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St. Croix Schools Hit in 2012 Dengue Outbreak

Twenty percent of students and 17 percent of staff tested at seven St. Croix schools were found to have dengue during the three months that preceded a December 2012 study, the Health Department announced Thursday in a press release.

Results of the study showed that 40 of 202 students and 20 of 118 staff members were determined to have suffered from dengue, the press release indicated.

Four students tested positive for two of four dengue virus types, DENV-1 and DENV-4, indicating they were infected when they were tested, the Centers for Disease Control said in its report. The other dengue virus types are DENV-2 and DENV-3.

“This investigation suggested that schools were part of a larger islandwide dengue outbreak that might not have been identified without school reporting because only a low proportion of suspected cases were reported to the Health Department,” CDC epidemiologist Dr. George Han indicated in the report.

Han noted that while dengue is endemic to the region and that reporting of suspected cases to the Health Department had improved, reliable baseline case counts were unavailable for comparison.

Efforts to learn more about the investigation were unsuccessful. Health Department spokesman Eunice Bedminster said Health Commissioner Darice Plaskett would answer questions but three calls the phone number provided by Bedminster throughout Thursday afternoon were met with a recording that said, “mailbox not initialized: cannot accept messages.” The Health Department’s telephone operator referred calls to the same number.

The Health Department called in the CDC after a school nurse reported in November 2012 that an increased number of students and staff were suffering from dengue fever.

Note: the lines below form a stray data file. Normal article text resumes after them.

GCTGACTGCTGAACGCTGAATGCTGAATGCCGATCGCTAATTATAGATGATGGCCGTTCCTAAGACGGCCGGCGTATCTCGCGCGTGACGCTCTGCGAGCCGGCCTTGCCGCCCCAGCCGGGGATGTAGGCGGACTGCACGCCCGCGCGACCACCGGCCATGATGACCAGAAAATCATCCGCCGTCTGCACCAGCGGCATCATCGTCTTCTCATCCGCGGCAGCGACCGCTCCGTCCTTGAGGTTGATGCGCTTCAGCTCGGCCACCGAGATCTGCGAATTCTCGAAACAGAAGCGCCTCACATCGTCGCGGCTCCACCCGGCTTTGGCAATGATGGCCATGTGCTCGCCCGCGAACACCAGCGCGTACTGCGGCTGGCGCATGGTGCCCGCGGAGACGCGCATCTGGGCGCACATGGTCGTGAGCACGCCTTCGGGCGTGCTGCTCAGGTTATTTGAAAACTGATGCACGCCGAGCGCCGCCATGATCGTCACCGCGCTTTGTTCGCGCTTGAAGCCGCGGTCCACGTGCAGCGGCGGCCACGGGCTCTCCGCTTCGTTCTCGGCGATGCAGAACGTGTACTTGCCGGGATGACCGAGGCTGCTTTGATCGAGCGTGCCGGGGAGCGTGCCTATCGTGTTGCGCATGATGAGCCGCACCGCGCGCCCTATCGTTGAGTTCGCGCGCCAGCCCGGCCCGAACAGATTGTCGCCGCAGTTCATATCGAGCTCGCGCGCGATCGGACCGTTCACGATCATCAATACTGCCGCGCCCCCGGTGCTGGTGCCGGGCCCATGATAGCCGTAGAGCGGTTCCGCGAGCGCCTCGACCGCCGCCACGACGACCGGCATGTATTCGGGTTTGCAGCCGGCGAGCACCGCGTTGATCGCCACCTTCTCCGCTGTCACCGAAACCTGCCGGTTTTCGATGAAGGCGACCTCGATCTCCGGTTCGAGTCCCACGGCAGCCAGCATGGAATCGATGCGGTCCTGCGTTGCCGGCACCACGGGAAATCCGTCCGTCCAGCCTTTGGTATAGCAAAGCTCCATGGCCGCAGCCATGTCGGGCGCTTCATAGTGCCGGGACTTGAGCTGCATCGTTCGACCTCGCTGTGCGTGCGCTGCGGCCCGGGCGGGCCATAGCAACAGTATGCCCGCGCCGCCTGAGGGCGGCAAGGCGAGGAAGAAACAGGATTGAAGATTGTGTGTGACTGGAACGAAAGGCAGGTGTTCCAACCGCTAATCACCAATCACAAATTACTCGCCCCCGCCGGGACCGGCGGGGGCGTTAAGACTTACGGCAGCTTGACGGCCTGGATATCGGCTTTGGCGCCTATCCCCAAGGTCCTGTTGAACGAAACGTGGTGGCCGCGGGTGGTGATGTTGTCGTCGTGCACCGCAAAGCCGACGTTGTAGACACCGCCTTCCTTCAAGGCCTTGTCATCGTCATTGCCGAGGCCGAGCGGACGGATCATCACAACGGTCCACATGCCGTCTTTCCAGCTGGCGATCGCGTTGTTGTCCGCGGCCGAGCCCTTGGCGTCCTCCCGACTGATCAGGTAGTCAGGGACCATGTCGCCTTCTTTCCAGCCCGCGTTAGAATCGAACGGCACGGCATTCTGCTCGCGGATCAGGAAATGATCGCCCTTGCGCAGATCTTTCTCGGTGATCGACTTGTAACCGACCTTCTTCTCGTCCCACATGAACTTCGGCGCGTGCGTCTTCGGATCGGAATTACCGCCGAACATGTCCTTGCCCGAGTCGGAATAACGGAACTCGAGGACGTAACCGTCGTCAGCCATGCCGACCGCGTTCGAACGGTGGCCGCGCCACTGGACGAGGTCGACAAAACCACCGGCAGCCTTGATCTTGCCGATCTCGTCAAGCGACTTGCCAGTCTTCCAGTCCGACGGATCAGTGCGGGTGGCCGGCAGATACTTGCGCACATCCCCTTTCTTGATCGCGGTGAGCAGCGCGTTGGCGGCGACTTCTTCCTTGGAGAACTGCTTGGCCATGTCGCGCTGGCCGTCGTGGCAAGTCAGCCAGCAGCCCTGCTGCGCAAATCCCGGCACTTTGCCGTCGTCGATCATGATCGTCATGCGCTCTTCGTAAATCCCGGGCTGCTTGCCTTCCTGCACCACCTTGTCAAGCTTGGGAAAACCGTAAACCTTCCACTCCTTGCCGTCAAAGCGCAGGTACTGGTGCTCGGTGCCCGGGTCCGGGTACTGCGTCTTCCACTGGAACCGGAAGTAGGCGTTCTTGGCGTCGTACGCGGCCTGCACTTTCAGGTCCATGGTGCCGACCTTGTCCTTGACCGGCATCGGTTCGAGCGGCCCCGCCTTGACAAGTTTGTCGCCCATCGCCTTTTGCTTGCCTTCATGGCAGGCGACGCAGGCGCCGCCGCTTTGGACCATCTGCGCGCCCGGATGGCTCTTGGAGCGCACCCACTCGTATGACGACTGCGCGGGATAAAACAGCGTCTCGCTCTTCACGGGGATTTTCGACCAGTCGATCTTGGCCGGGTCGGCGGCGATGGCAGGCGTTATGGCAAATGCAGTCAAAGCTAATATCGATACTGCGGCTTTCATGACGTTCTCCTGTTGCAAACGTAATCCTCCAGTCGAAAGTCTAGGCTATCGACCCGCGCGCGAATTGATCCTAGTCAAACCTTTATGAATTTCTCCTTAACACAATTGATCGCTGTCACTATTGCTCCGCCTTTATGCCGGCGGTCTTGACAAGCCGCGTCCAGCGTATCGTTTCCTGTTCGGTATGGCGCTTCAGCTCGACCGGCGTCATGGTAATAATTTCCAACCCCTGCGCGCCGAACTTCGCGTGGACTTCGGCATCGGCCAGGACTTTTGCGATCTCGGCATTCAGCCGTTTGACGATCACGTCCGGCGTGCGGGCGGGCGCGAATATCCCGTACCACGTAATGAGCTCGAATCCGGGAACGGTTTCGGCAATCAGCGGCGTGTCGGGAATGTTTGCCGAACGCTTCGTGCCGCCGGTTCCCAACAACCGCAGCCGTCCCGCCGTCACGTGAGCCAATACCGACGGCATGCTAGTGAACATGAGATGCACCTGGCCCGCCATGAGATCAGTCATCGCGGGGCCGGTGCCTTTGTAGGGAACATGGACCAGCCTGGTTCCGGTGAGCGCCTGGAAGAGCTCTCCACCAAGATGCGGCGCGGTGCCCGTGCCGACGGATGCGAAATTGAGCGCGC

Plaskett said in the press release that the investigation showed that the Aedes aegypti mosquito, which transmits the dengue virus, was found in all but one of 10 schools in St. Croix that were evaluated for the presence of mosquitos.

Han, who led the team of epidemiologists during the investigation, said they also looked at data retrospectively that dealt with suspected dengue cases at St. Croix’s Juan F. Luis Hospital. He noted that 194 patients were tested for suspected dengue in 2012 and, of that total, 31 percent were confirmed as positive.

Before the CDC began the investigation, the Health Department staff conducted surveillance at public, private and parochial schools on St. Croix. In some instances, they found windows without screen protection or areas with stagnant water where mosquito eggs, larvae and pupae could grow.

“Residents should undertake practices to reduce mosquito production around dwellings and schools and visitors should take personal protective measures to avoid mosquito bites,” Han said.

Plaskett said the Health Department has taken measures to improve dengue surveillance, reporting and prevention. They include improving the physician reporting form to make it more user-friendly, using mosquito larvicides to treat containers with water that cannot be eliminated in place of fogging, routinely inspecting areas like schools that are prone to have containers that accumulate water and produce mosquitoes, and sponsoring training for healthcare providers to improve the care of patients with dengue.

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